STANZAS IN MEMORY OF THE
AUTHOR OF “OBERMANN”1 In front the awful Alpine track Crawls up its rocky stair ; The autumn storm-winds drive the rack, Close o'er it, in the air.
1 The author of Obermann, Étienne Pivert de Senancour, has little celebrity in France, his own country; and out of France he is almost unknown. But the profound inwardness, the austere sincerity, of his principal work, Obermann, the delicate feeling for nature which it exhibits, and the melancholy eloquence of many passages of it, have attracted and charmed some of the most remarkable spirits of this century, such as George Sand and Sainte-Beuve, and will probably always find a certain number of spirits whom they touch and interest.
Senancour was born in 1770, He was educated for the priesthood, and passed some time in the seminary of St. Sulpice ; broke away from the Seminary and from France itself, and passed some years in Switzerland, where he married ; returned to France in middle life, and followed thenceforward the career of a man of letters, but with harılly any fame or success. He died an old man in 1816, desiring that on his grave might be placed these words only: Eternité, deviens mon asile!
The influence of Rousseau, and certain affini. ties with more famous and fortunate authors of his own day,--Chateaubriand and Madame de Staöl, -are everywhere visible in Senancour. But though, like these eminent personages, he may be called a sentimental writer, and though Obermann, a collection of letters from Switzerland treating almuost entirely of nature and of the human soul, may be called a work of sentiment, Senancour has a gravity and severity which distinguish him from all other writers of the sentimental school. The world is with him in his solitude far less than it is with them ; of all writers he is the most perfectly isolated and the least attitudinizing. His chief work, too, has a value and power of its own, apart from these merits of its author. The stir of all the main forces, by which modern life is and has been impelled, lives in the letters of Obermann ; the dissolving agencies of the eighteenth century, the fiery storm of the French Revolution, the first faint promise and dawn of that new world which our own time is but more fully bringing to light, --all these are to be felt, almost to be touched, there. To me, indeed, it will always seem that the impressiveness of this production can hardly be rated too high.
Beside Obermann there is one other of Senancour's works which, for those spirits who feel his attraction, is very interesting; its title is, Libres Méditations d'un Solitaire Inconnu. (Arnold's note. The passage of George Sand alluded to may be found in her Questions d'Art et de Littérature. Sainte-Beuve has several times written of Senancour: especially in his Portraits Contemporains. Vol. I, and in Chateaubriand et son Groupe littéraire, Chap. 14.)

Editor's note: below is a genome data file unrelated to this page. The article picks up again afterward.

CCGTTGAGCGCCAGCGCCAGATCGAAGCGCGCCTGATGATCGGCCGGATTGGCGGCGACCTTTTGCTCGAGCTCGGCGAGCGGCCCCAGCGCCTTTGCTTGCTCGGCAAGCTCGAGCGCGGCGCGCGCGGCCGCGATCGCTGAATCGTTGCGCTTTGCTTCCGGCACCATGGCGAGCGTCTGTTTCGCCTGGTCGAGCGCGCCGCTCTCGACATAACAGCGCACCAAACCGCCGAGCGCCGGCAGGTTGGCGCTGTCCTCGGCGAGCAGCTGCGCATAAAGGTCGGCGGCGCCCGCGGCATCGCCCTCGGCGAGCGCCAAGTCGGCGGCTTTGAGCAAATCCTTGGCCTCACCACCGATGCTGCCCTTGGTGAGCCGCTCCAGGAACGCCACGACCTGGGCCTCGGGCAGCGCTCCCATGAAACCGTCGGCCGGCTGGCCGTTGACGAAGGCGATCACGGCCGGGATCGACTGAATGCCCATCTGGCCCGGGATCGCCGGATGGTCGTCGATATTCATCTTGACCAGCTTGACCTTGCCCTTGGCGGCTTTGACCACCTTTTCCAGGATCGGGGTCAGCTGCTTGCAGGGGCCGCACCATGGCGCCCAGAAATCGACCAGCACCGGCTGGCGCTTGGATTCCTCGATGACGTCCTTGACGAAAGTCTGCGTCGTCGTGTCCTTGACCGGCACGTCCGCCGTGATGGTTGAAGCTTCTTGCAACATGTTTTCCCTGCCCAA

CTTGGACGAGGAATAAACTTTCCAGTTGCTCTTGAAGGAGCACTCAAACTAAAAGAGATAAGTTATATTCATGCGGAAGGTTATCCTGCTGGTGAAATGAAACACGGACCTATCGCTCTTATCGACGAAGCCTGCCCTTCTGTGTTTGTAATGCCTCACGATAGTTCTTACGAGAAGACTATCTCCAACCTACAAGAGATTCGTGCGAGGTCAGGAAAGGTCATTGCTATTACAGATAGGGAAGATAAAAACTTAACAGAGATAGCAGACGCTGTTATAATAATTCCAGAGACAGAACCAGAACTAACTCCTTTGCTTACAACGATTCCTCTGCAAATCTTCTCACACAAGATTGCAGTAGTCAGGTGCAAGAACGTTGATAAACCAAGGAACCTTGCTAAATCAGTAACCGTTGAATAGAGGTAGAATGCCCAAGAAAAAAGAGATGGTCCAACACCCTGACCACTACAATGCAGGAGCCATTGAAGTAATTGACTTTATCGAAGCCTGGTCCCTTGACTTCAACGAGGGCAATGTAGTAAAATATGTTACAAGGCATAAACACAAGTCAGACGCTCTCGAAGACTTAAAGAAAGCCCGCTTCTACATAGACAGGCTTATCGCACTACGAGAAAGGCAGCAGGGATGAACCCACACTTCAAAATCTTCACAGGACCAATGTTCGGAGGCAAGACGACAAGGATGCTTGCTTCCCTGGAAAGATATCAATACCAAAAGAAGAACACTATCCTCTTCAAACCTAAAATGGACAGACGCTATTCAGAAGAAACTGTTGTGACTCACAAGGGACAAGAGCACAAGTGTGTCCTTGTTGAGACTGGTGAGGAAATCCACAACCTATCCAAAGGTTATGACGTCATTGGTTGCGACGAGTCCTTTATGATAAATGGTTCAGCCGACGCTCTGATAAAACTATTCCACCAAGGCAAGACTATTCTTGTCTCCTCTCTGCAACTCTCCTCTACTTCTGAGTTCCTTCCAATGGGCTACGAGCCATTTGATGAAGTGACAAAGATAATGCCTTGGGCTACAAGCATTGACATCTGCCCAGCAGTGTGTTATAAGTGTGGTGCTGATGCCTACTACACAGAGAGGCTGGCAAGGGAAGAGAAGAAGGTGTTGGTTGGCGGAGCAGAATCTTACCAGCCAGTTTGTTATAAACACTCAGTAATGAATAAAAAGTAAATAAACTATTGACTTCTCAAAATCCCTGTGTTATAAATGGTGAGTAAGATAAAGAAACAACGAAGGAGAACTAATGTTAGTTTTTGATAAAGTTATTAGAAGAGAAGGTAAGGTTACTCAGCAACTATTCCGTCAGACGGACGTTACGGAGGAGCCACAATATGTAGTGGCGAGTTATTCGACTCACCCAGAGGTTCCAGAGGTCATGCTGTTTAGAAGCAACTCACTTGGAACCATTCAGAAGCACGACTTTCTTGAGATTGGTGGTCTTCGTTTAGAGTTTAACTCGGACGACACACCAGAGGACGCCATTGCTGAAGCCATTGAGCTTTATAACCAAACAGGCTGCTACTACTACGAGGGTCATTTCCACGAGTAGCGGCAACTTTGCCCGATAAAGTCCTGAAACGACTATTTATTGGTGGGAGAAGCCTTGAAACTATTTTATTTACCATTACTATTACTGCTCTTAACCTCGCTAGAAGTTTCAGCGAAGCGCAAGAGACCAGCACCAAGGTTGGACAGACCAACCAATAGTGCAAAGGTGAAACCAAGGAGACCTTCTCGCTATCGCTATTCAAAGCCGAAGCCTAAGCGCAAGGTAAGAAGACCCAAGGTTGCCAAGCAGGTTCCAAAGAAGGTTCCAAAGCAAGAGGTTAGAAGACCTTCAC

Though here a moutain-murmur swells
Yet, through the hum of torrent lone,
Is it for this, because the sound
Like children bathing on the shore,
Some secrets may the poet tell, For the world loves new ways; To tell too deep ones is not wellIt knows not what he says.
Yet, of the spirits who have reign'd
1 The Baths of Leuk. This poem was conceived, and partly composed, in the valley going down from the foot of the Gemmi Pass towards the Rhone. (Arnold.)
Ah ! two desires toss about
he glow, he cries, the thrill of life, Vhere, where do these abound ot in the world, not in the strife f men, shall they be found. le who hath watch'd, not shared, the
strife, inows how the day hath gone. le only lives with the world's life, Vho hath renounced his own. 'o thee we come, then ! Clouds are rollid Vhere thou, O seer ! art set; 'hy realm of thought is drear and cold'he world is colder yet! Ind thou hast pleasures, too, to share Vith those who come to theeBalms floating on thy mountain-air, Ind healing sights to see. low often, where the slopes are green On Jaman, bast thou sate 35 some high chalet-door, and seen The summer-day grow late; And darkness steal o'er the wet grass With the pale crocus starr'd, And reach that glimmering sheet of
glass Beneath the piny sward, Lake Leman's waters, far below! And watch'd the rosy light Fade from the distant peaks of snow; And on the air of night Heard accents of the eternal tongue Through the pine branches playListen'd, and felt thyself grow young! Listen'd and wept-Away! Away the dreams that but deceive And thou, sad guide, adieu ! I go, fate drives me ; but I leave Half of my life with you. We, in some unknown Power's employ, Move on a rigorous line ; Can neither, when we will, enjoy, Nor, when we will, resign. I in the world must live ; but thou, Thou melancholy shade! Wilt not, if thou canst see me now, Condemn me, nor upbraid. For thou art gone away from earth, And place with those dost claim, The Children of the Second Birth, Whom the world could not tame;
And with that small, transfigured band,
STREW on her roses, roses,
And never a spray of yew ! In quiet she reposes;
Ah, would that I did too!
Her mirth the world required ;
She bathed it in smiles of glee. But her leart was tired, tired,
And now they let her be.